Out of the 11.3 million people living in Mali, roughly 80 per cent are cut off from the outside world because of the lack of a communications infrastructure.This content was published on December 1, 2003 - 16:13
But many development specialists believe rural radio and multimedia centres could hold the key to integrating this poor nation into the information society.
There is only one daily newspaper in Mali and by the time it has travelled thousands of kilometres – from the capital Bamako to a desert city like Timbuktu – the news is generally out-of-date.
Moreover only around a quarter of the population can read or write and less than one per cent of all Malians own a mobile or fixed-line telephone, according to the Swiss Association for International Cooperation, or Helvetas.
“A rural commune in Mali can stretch for dozens of kilometres and be made up of over 20 villages,” the head of Helvetas’ office in Mali, Melchior Lengsfeld, told swissinfo.
“You don’t have roads, people don’t have transport, nobody has access to a telephone and you can’t just walk to get your information… so it’s not easy,” he added.
But while the vast majority of Malians do not have access to information and communication technologies (ICTs) like computers, television and telephones, around 18 per cent of them do own a radio.
And according to Lengsfeld, community radio – which is locally broadcast and based on a public service model – is an extremely effective means of broadcasting information to large groups of people in rural areas.
“Radio plays a large role in our decentralisation promotion programmes,” Lengsfeld said.
“There are around 700 communes in Mali and they are only a few years old, so people have to learn what it means to be a citizen and to elect government representatives in a country where there is no democratic tradition on a local level,” he added.
The radio broadcasts commissioned by Helvetas also focus on women’s and youth issues, which are designed to get traditionally marginalised groups interested in the political process.
As part of its decentralisation programme, Helvetas also hopes to have the first in a series of satellite-linked cyber cafés up and running in the rural city of Bougouni – where landlines are scarce – by January.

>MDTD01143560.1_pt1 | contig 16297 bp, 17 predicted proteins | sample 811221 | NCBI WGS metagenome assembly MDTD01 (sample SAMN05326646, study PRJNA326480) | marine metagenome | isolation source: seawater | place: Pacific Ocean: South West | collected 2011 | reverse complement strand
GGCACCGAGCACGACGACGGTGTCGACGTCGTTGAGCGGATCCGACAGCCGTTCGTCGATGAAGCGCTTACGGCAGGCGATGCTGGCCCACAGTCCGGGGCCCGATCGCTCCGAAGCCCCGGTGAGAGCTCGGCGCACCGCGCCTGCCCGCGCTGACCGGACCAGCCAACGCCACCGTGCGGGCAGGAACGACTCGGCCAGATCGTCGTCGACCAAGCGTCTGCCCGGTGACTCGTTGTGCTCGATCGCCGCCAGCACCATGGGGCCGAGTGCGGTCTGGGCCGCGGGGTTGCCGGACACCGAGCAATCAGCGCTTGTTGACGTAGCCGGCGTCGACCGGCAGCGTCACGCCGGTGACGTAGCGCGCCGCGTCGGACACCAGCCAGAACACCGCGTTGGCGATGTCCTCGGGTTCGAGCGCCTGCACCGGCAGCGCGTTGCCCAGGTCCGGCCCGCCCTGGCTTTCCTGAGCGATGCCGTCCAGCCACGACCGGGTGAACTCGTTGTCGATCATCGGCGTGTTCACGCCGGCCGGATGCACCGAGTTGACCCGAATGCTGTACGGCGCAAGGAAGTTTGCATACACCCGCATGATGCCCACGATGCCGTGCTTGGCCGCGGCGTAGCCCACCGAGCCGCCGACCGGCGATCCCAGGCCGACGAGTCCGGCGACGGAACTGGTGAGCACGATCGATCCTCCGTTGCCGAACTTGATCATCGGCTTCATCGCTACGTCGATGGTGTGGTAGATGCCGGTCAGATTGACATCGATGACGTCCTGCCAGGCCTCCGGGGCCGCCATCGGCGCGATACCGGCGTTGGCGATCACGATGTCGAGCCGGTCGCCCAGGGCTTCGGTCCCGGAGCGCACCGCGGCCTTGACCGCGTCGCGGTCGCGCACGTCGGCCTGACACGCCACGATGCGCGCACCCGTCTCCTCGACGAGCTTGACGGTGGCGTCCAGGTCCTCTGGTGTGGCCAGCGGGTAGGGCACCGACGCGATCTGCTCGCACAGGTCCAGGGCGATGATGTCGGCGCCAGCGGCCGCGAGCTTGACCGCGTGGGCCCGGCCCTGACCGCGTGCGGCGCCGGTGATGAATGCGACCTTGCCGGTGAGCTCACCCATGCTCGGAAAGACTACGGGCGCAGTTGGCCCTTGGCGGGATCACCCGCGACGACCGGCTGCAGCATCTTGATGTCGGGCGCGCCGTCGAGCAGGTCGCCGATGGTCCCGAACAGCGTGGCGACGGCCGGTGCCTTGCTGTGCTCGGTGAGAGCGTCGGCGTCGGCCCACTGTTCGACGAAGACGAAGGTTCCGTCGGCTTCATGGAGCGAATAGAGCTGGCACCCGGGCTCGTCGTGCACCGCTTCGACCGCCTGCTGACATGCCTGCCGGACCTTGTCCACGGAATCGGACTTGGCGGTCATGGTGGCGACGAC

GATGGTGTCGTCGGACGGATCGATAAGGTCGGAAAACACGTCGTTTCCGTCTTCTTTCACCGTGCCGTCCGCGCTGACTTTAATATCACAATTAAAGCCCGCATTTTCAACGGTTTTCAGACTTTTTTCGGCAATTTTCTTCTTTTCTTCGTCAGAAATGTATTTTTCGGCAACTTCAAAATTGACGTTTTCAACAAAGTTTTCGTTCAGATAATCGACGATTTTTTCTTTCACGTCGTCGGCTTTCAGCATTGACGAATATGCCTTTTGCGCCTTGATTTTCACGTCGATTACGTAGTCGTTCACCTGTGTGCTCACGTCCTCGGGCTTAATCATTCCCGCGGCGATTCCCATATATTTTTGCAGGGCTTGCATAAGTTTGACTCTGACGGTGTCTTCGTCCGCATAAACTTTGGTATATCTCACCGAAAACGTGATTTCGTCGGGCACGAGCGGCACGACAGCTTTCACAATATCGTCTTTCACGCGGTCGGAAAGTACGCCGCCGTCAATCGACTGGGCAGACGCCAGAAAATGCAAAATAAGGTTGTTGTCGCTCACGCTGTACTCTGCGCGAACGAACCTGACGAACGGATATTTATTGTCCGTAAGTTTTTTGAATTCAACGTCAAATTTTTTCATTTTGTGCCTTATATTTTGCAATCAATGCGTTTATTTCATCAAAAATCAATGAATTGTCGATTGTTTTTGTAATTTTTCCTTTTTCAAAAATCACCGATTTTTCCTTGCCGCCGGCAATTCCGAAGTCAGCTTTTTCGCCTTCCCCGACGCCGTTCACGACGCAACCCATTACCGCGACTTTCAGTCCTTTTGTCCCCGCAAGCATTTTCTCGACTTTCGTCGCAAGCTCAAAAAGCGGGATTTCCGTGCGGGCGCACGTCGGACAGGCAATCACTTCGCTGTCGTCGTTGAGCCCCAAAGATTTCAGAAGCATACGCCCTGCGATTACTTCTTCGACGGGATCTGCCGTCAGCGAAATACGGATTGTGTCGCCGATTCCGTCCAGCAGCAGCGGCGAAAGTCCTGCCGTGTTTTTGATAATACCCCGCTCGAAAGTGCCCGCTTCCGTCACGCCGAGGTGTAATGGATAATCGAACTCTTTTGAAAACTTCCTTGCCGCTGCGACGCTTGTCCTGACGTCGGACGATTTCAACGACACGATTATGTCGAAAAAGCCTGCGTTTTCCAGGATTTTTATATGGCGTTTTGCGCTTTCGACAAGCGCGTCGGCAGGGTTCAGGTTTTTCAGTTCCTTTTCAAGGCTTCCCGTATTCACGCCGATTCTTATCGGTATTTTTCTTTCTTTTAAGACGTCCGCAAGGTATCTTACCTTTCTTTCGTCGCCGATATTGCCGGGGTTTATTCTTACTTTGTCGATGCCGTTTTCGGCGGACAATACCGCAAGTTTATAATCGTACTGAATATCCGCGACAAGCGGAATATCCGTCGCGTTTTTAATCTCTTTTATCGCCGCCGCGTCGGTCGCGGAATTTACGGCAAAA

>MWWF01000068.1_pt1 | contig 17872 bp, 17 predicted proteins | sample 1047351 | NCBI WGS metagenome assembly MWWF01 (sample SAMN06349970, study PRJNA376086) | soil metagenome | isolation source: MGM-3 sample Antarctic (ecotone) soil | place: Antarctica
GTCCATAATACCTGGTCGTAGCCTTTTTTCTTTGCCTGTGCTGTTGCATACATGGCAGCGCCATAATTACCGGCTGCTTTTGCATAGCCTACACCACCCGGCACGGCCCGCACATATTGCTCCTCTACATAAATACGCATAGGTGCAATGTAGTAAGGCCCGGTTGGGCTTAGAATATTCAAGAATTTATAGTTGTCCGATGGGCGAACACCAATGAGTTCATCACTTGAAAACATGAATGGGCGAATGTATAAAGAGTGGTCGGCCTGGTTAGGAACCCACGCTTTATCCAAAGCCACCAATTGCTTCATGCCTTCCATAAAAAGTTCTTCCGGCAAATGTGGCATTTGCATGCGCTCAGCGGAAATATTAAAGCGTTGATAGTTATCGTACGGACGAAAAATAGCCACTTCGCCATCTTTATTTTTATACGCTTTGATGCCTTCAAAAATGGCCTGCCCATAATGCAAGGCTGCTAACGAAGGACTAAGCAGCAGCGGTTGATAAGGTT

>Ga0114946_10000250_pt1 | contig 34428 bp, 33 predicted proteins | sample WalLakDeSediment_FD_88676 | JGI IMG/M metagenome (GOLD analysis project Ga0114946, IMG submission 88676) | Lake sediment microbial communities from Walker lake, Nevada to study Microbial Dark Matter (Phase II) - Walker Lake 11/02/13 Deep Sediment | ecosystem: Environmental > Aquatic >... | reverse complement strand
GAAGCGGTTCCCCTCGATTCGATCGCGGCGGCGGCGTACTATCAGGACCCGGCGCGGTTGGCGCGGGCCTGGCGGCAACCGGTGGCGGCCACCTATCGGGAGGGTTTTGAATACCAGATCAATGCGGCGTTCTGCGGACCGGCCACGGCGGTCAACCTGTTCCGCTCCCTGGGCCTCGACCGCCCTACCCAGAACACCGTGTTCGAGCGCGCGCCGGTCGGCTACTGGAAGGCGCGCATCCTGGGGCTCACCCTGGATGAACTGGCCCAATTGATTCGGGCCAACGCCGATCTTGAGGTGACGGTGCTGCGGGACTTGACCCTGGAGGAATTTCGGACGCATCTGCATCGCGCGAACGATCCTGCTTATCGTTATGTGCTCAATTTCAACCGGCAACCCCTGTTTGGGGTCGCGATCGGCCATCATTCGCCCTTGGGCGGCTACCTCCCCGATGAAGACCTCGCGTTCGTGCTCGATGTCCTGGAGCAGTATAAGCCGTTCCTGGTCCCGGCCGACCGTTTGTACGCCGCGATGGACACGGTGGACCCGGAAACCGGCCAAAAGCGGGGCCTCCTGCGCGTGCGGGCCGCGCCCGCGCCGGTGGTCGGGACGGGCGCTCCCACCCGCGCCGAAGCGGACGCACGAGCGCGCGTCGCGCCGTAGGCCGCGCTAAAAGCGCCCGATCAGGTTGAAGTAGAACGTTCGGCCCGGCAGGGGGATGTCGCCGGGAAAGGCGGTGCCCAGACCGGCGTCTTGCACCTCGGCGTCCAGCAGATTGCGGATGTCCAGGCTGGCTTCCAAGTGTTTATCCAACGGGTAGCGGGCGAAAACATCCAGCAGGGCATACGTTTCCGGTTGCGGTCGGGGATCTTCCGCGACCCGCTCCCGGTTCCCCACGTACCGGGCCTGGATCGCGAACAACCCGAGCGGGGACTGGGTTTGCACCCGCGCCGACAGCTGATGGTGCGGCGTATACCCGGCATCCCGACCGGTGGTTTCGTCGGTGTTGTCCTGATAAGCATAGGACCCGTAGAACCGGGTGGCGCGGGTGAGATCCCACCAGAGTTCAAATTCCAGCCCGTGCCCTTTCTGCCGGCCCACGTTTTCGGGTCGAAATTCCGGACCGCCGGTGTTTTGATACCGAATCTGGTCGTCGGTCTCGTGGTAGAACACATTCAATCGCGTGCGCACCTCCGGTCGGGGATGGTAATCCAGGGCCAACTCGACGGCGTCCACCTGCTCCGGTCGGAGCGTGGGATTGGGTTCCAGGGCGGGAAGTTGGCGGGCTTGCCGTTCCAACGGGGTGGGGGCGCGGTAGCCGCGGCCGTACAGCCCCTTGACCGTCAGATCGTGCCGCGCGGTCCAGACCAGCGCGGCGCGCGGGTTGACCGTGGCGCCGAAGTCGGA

“The idea is to have private a operator that would run a small centre where people could have access to email, internet, and maybe a telephone, although this is not for certain,” Lengsfeld explained.
“Once the technology works, there would be the possibility to mirror signals to the surrounding areas and there could be satellite stations in villages and communes in the nearby regions,” he added.
The United Nations Educational, Scientific and Cultural Organization (Unesco) has taken Helvetas’ model one step further by combining rural radio and cyber cafés into what it calls “community multimedia centres” or CMCs.
The agency has set up two of these hybrid facilities in the rural cities of Kayes and Koutiala, where visitors can surf the internet, use e-mail and get information, which is then broadcast via community radio stations in the regional language.
“We really want to enable rural radio stations to get information through the internet and then make it available to the people on a grassroots level,” the programme specialist at Unesco’s office in Mali, Yao Ydo, told swissinfo.
“This will allow them to multiply and diversify their choices because even though they live in rural areas, people need to know what is going on in the world, because information influences their lives, and we can’t ignore it,” he added.
Both sets of projects currently receive funding from the Swiss government, but Helvetas and Unesco insist that such ventures must be self-sustainable and, preferably, commercially viable in order to truly work.
And they hope that the private sector will be willing to contribute to the initiatives.
“It would be great to have more redistribution of information online and I’m sure this will come in five to ten years, but it’s a huge investment and if nobody pays, it won’t happen,” said Lengsfeld.
swissinfo, Anna Nelson in Bamako, Mali
Of Mali’s population of 11.3 million, roughly 80 per cent are cut off from the outside world because of a lack of communications infrastructure.
Around three quarters of the population cannot read or write and less than one per cent owns a mobile or fixed-line telephone.
A huge surge in the number of internet users in the country – from 2,000 in 1998 to 30,000 in 2001 – has shown that availability of ICTs is growing, but access to computers remains scarce.
Eighteen per cent of people living in Mali own a radio, while less than two per cent own a television.
The country’s hundreds of rural districts, or communes, were established in recent years to promote sustainable development at the local level.
Development specialists believe information and communication technologies (ICTs), like community radio and multimedia centres could hold the key to integrating Mali into the Information Society.
The Swiss Association for International Cooperation, or Helvetas, uses rural radio to broadcast information about political, economic and social issues to marginalised groups.
Like the United Nations Educational, Scientific and Cultural Organization, Helvetas also hopes to bring the internet and e-mail to remote villages via a satellite network.
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